1. Forum
  2. >
  3. Topic: Turkish
  4. >
  5. "yaşlı adam"

"yaşlı adam"

Translation:the old man

March 23, 2015



My understanding is that "eski" means old for objects while "yaşlı" means old for people. Am I correct?


They could put in the hint "old (animate)" for "yaşlı" and "old (inanimate)" for "eski"


You may want to specify that somewhere in the lesson... I had to ask my Turkish friend.


muchas gracias! :)


The pronunciations of yaşlı in the two audios are so different!


There is clearly some sort of audio error there, since it just cuts off. Stick to the pronunciation from the full phrase for this one.


This could also be "an old man," right?


I think 'an old man' would be 'bir yasli adam' !


'yaşlı bir adam', rather, i guess.


Yeah :D I guess so ! Just wanted to add the 'bir' ! :p


'Bir' means 'one', and can be used if 'a' is the main point; 'adam' can be 'man', 'the man', or 'a man', no?


According to wiktionary: http://en.wiktionary.org/wiki/ya%C5%9Fl%C4%B1

yaşlı came from yaş +‎ -lı.

And yaş means year: 1.age (part of the duration of a being or thing between its beginning and any given time)

In Turkish, it seems to me that the "age" of a being is a character you carry around rather than an ephemeral state you're in. I'm not a linguist, but this is similar to 阶段体(phase aspect?) in modern Chinese, which describes the duration of the verb.

I suddenly remembered the latin "natus esse" construction, e.g. annos undeviginti natus ([1].RES GESTAE DIVI AVGVSTI), which translates to "In the time of having been born for nineteen years". But English won't accept the construction "having been born", so... I guess this is a small difference.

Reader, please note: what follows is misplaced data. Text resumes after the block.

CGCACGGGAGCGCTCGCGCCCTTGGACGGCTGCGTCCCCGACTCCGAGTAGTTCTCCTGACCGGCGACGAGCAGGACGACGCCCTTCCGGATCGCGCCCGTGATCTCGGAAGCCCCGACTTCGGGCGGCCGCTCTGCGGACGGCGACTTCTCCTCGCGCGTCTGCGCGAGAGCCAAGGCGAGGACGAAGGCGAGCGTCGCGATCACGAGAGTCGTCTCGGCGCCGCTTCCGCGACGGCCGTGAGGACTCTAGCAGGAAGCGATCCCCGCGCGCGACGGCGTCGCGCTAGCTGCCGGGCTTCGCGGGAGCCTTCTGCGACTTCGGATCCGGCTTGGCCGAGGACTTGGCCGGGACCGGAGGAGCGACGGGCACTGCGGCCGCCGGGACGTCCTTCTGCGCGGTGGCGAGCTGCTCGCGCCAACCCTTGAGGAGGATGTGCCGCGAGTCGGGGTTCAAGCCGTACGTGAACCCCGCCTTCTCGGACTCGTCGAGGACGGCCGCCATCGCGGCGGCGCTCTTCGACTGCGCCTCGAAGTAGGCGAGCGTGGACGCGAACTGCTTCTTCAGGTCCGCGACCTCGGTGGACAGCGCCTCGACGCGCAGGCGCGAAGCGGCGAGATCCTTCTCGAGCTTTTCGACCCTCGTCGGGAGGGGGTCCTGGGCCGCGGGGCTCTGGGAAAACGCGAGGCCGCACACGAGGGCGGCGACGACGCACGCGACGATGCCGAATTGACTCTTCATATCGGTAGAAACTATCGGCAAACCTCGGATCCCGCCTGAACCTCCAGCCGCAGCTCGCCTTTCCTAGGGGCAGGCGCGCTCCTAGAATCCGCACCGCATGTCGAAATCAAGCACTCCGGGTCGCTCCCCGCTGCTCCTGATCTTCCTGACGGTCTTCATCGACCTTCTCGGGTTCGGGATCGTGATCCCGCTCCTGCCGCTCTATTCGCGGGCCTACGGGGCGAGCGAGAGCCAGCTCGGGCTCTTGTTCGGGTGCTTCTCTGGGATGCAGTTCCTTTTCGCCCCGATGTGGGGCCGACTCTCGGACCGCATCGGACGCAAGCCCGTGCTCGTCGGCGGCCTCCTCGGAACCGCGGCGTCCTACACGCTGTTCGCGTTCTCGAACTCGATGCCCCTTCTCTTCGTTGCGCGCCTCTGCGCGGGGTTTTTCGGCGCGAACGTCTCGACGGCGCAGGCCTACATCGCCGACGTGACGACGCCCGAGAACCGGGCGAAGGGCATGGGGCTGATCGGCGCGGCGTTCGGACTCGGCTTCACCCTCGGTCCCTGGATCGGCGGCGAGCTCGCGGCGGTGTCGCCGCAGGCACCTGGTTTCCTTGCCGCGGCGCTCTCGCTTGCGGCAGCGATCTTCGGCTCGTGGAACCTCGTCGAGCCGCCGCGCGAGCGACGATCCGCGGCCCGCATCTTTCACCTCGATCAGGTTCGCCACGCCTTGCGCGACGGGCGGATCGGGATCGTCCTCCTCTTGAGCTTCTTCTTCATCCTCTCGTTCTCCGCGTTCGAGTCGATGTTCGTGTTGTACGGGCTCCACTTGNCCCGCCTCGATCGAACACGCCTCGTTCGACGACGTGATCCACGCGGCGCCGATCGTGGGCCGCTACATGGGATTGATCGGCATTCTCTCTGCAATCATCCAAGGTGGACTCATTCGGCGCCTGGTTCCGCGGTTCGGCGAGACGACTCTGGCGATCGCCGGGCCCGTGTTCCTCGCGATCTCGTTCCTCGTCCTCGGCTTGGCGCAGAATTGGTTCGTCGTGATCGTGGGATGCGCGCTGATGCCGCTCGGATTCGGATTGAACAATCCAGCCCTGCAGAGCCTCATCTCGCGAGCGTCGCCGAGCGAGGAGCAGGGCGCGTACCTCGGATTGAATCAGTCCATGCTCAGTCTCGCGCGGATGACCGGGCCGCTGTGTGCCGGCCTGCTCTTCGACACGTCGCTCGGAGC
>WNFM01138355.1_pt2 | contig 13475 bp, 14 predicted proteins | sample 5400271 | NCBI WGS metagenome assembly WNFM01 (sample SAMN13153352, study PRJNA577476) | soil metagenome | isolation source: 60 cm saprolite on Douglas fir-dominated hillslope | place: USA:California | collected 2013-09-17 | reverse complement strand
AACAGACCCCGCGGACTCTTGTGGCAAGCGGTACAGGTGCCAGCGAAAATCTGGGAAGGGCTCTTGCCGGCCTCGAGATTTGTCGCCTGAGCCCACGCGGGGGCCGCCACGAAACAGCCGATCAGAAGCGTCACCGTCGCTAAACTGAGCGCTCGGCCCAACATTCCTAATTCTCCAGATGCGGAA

And the French counterpart is J'ai dix-huit ans (I have eighteen years).


If "eski" is for inanimate nouns and "yaşlı" is for animate, I don't understand the title of the song "Eski dostlar". It should be old friends, but friends are animate... usually. https://www.youtube.com/watch?v=Fpj7lIjHHvU


I think "eski dostlar" means "old friends" in the sense of having known each other for a long time, but not friends who are old in age. "Yaşlı" is more like for age.

I might be wrong. But that's how I understand it.


You're right. When you say "eski dost" the meaning of "eski" refers to the situation rather than they people who are old. When I say "yaşlı dostlar" it will mean "the friends of mine that are old", rather than "my good and old friendships"

[deactivated user]

    How do you pronounce 'yaşlı'?


    Y - same as English

    a - long A, as in 'far'

    ş - /sh/ - sham, shape, sheep, etc.

    l - same as English

    ı - seems to be like the the short 'i' sound in English, as in "in," "bit", or...well, "English."


    Good choice of word! It seems especially good for practicing the pronunciation of Kadın. Just substitute the "s" for a "d"


    Elderly man should not be incorrect, it is polite word for old.

    Learn Turkish in just 5 minutes a day. For free.